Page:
Family leave, paid sick days the topics in Olympia legislative hearing

The Washington State House Labor Committee heard two bills today that directly affect the economic security of working families.

Don Orange, Hoesly Eco Auto & Tire

Don Orange, owner of Hoesly Eco Auto & Tire

One of the bills, House Bill 1457, would implement and expand Washington’s currently inactive Family and Medical Leave Insurance program. Prime sponsor Rep. Tami Green introduced the legislation: “As a mom, and a nurse, and a legislator, I see how devastating an illness in the family can be. Family and medical leave is the solution to a strong middle-class… when Washington invests in working families we have a strong record of success.”

Frank Irigon, a senior citizen, emphasized that the benefits of family and medical leave are not just about dollars and cents. “Today and every day until 2030, approximately 10,000 people will turn 65 in the United States, and as seniors we want to be able to retire with dignity, without financially-strapping our own children.”

Sarah Francis, a member of MomsRising, testified on behalf of 50,000 members in Washington state who believe “new moms and dads should be able to care for their newborns without the fear of missing payments.”

And Don Orange, owner of an auto and tire shop in Vancouver, Washington, emphasized that Family and Medical leave was the right thing to do for his employees, their families, and the community. “This is an opportunity for us. It’s not going to break our backs – a nickel here or a nickel there – but it’s absolutely the right thing to do… I look at it as an investment in the community.”

In closing, Marilyn Watkins, of the Washington Work and Family Coalition, stated that family leave should never be a matter of luck. “There is nothing more important to us than our family, and this family leave bill would invest in that.  It would be good for us all.”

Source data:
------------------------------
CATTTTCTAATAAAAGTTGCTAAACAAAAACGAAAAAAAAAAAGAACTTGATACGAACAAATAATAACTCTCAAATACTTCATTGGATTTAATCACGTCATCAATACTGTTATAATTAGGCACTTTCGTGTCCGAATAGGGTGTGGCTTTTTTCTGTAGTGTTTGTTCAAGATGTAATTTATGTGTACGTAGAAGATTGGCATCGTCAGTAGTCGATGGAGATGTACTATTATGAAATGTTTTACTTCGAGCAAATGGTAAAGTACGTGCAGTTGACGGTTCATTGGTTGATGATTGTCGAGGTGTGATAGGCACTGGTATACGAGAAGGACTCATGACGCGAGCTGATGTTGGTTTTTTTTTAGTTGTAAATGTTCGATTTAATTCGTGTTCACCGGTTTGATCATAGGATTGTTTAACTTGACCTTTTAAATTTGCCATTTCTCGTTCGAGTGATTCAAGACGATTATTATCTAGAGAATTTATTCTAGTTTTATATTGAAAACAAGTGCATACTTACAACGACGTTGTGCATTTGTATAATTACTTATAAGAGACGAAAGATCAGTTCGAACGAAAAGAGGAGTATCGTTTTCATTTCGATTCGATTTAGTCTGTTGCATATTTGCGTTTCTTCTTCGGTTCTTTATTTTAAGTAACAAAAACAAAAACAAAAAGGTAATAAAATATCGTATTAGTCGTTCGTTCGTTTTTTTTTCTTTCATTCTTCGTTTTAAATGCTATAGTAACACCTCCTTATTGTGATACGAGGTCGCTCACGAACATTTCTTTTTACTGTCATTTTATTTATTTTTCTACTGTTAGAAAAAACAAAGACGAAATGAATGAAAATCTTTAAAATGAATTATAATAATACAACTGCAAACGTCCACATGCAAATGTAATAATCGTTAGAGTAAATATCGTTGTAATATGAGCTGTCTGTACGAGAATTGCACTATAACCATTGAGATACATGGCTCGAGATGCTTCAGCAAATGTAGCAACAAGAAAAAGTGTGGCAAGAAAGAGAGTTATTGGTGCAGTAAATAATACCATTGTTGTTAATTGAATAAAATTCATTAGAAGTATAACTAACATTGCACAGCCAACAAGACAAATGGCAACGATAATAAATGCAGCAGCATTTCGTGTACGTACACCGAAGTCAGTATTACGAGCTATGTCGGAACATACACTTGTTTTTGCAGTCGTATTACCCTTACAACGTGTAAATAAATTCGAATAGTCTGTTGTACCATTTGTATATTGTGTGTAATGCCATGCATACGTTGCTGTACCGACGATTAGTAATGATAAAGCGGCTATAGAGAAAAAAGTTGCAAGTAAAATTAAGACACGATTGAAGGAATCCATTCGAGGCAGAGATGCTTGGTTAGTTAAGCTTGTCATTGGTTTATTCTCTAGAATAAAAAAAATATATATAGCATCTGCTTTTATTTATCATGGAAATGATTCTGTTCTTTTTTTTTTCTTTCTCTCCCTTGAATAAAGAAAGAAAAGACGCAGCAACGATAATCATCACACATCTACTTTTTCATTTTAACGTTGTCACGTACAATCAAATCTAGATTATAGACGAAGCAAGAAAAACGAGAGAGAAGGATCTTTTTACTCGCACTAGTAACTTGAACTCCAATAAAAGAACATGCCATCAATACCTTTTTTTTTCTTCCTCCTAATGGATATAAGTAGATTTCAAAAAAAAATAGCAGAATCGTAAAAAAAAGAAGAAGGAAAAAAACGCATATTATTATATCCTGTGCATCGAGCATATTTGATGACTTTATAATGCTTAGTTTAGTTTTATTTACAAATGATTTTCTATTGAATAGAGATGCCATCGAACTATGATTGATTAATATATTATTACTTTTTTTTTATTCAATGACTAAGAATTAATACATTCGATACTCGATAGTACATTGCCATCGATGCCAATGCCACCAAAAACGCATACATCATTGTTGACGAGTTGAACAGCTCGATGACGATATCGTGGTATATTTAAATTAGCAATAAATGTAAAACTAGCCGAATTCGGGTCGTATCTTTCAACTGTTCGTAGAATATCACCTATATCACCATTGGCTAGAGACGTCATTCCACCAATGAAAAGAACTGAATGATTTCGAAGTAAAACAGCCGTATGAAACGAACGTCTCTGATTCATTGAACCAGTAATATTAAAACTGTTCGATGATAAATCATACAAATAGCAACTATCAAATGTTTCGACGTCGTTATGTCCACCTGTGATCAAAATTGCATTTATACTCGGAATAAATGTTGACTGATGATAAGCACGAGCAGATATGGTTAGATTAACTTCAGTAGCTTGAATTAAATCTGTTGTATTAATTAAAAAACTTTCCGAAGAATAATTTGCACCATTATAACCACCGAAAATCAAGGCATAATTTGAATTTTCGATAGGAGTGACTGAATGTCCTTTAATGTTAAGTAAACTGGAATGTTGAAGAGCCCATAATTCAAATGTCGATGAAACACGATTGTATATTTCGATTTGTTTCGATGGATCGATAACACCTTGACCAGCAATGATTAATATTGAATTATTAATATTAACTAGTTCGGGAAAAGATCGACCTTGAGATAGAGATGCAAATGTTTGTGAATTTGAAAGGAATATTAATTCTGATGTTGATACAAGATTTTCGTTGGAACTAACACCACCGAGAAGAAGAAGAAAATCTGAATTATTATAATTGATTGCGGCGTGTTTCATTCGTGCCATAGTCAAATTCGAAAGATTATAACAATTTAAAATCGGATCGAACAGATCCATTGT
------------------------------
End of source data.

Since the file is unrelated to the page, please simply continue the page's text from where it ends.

The other bill, House Bill 1313, would establish minimum standards for paid sick and safe leave. Prime Sponsor Rep. Laurie Jinkins introduced the legislation, saying, “families should not have to make a choice between putting food on the table and sick leave… when people cannot access sick leave, that’s the biggest way epidemics spread.”

Those who testified at the hearing estimated nearly 1 million workers in Washington are unable to take any paid sick leave. For grocery store workers, the restaurant industry, and medical professions, “it puts customers and patients at risk, as well as increases the risk of a secondary illness for workers themselves when they do not take time to recover.”

Several small business owners testified in favor of paid sick days, saying that it saves costs in the long-run by building up employee morale and loyalty. Makini Howell of Plum Bistro in Seattle said it was simply moral and humane to give workers time to recover from illness without the worry of losing their job or paycheck.

Watch the entire hearing here.

By EOI Intern

  • Leave a Reply

Your email address will not be published. Required fields are marked *

More To Read

November 16, 2018

Without Amazon’s interference, San Francisco taxes big business

Two cities struggle to fund homelessness relief. One succeeds.

November 14, 2018

What’s keeping wages down and driving inequality up in Washington

The State of Working Washington 2018: Part 3

November 9, 2018

7 Reforms To Strengthen Social Security

America’s Pension Plan Can Be Made Stronger Without Benefit Cuts